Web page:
<kalamaIt depends on who you ask. Each school has taken time to assert its superiority by virtue of its “authenticity.” In the last issue, Tricycle editor-at-large Andrew Cooper took a historical look at such claims:

Traditionally in Buddhism, for a school or doctrine to be regarded as authentic, it must be traceable back to the historical Buddha, Shakyamuni. Most often this has been done through scripture: schools or movements based themselves on particular texts said to be the Buddha’s teachings. This was seldom only a matter of establishing legitimacy; it was usually tied as well to sectarian polemics about superiority.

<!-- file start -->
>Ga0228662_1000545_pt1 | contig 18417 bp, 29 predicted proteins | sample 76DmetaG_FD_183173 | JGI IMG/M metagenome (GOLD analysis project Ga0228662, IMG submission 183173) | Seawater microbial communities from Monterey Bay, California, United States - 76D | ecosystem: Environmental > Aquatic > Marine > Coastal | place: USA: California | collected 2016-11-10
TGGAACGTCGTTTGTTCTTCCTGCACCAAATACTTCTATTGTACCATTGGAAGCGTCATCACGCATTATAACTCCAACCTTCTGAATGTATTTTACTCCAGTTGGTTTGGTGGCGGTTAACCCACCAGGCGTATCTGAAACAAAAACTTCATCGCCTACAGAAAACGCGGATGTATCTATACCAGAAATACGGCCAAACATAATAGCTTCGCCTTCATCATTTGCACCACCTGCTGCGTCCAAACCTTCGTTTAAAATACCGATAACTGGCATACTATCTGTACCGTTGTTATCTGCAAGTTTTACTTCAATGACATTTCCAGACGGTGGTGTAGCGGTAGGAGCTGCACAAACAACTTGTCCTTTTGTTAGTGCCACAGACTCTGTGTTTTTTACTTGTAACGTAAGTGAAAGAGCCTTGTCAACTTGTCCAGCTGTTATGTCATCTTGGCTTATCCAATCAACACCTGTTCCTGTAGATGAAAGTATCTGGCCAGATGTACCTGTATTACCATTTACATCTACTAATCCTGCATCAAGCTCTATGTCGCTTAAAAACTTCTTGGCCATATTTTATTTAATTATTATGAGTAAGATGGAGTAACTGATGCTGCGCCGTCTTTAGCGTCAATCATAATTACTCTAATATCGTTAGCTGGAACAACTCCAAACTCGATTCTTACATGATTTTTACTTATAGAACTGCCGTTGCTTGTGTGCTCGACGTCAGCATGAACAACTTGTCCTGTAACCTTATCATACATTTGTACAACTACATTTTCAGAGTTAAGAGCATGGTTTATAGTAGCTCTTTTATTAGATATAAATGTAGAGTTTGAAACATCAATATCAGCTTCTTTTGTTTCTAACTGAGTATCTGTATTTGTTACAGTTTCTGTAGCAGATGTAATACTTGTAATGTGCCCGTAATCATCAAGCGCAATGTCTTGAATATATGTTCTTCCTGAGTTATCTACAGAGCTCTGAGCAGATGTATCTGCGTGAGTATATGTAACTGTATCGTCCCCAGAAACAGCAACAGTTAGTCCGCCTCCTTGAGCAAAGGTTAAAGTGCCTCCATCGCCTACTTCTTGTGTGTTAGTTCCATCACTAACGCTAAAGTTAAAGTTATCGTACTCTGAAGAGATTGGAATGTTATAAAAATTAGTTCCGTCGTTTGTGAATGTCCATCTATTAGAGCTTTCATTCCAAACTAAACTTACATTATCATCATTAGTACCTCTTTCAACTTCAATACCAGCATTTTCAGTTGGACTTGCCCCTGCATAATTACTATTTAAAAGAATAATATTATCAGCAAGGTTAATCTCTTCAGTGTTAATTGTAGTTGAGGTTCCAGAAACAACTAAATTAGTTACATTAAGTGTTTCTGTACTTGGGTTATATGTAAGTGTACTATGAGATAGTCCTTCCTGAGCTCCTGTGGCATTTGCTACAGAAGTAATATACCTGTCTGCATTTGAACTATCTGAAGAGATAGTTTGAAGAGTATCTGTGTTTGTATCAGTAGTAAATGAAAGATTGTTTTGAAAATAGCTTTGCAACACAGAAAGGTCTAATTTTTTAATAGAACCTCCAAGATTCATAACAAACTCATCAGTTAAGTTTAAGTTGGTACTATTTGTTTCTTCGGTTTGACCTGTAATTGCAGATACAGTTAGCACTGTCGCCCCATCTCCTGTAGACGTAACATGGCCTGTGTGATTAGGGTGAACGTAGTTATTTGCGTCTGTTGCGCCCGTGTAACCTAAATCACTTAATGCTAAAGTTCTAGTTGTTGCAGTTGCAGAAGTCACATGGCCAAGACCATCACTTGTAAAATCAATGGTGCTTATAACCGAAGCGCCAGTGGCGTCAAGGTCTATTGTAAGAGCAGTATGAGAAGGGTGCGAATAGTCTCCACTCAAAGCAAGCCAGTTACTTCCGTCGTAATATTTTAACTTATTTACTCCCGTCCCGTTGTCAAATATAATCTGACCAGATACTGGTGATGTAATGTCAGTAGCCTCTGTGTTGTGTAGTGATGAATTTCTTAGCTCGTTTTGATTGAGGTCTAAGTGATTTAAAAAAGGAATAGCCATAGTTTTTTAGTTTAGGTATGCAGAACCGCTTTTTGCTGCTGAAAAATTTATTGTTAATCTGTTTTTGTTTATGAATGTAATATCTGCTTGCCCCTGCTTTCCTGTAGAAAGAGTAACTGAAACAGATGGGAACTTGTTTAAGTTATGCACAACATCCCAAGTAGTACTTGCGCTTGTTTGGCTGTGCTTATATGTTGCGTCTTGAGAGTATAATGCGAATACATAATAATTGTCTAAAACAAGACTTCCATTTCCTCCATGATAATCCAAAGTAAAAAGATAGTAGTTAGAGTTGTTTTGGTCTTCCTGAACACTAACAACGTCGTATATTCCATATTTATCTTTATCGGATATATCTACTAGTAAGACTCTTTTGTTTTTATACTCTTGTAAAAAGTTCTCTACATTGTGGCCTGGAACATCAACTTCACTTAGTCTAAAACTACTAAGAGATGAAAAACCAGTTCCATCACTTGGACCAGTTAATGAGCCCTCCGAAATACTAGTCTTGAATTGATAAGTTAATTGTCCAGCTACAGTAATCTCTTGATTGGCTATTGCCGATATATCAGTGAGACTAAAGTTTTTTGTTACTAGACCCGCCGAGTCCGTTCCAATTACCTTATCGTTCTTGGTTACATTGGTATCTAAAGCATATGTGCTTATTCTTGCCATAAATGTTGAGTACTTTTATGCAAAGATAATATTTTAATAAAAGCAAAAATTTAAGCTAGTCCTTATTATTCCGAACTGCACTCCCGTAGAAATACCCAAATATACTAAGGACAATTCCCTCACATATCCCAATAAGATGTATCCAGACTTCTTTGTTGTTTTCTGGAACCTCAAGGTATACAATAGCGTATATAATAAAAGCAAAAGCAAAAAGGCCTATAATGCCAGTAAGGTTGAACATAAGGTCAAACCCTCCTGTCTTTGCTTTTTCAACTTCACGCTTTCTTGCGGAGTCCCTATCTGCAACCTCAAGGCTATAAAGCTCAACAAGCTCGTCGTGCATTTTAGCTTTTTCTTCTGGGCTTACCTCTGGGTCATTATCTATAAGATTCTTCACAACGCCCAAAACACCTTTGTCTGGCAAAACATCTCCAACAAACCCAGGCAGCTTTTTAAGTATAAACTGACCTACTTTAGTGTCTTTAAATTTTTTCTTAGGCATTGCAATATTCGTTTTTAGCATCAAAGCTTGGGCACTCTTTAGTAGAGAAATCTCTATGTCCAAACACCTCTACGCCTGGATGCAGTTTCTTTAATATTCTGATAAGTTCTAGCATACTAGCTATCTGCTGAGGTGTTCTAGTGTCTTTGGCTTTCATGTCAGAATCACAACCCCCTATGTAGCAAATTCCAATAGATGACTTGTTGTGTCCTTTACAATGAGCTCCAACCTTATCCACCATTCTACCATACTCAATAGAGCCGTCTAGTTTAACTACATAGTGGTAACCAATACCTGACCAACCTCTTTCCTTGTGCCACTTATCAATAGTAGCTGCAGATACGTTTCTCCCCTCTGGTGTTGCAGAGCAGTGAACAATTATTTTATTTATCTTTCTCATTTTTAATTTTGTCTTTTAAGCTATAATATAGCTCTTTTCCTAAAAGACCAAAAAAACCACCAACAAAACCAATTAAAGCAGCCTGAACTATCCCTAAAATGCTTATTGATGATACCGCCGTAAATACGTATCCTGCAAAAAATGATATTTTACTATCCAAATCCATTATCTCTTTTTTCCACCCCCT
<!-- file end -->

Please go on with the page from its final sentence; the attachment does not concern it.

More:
The best way, the fastest way, the truest way, higher teachings and  lower, each school has its story. But with all manner of schools taking root in the same place, the historical view can help us to understand what it is that we do believe and why, and how others have arrived at different and equally valid conclusions.

For helpful historical perspective, read Andrew Cooper’s What the Buddha Taught? And if you’re trying to sort out competing truth claims, you can always rely on the Buddha’s advice to the Kalamas.

Image: Standing Buddha Shakyamuni in a mudra dispelling fear. Found in China in the eighteenth century. Lineage unknown. © 2010 Shelley and Donald Rubin Foundation. Photographed Image © 2004 Rubin Museum of Art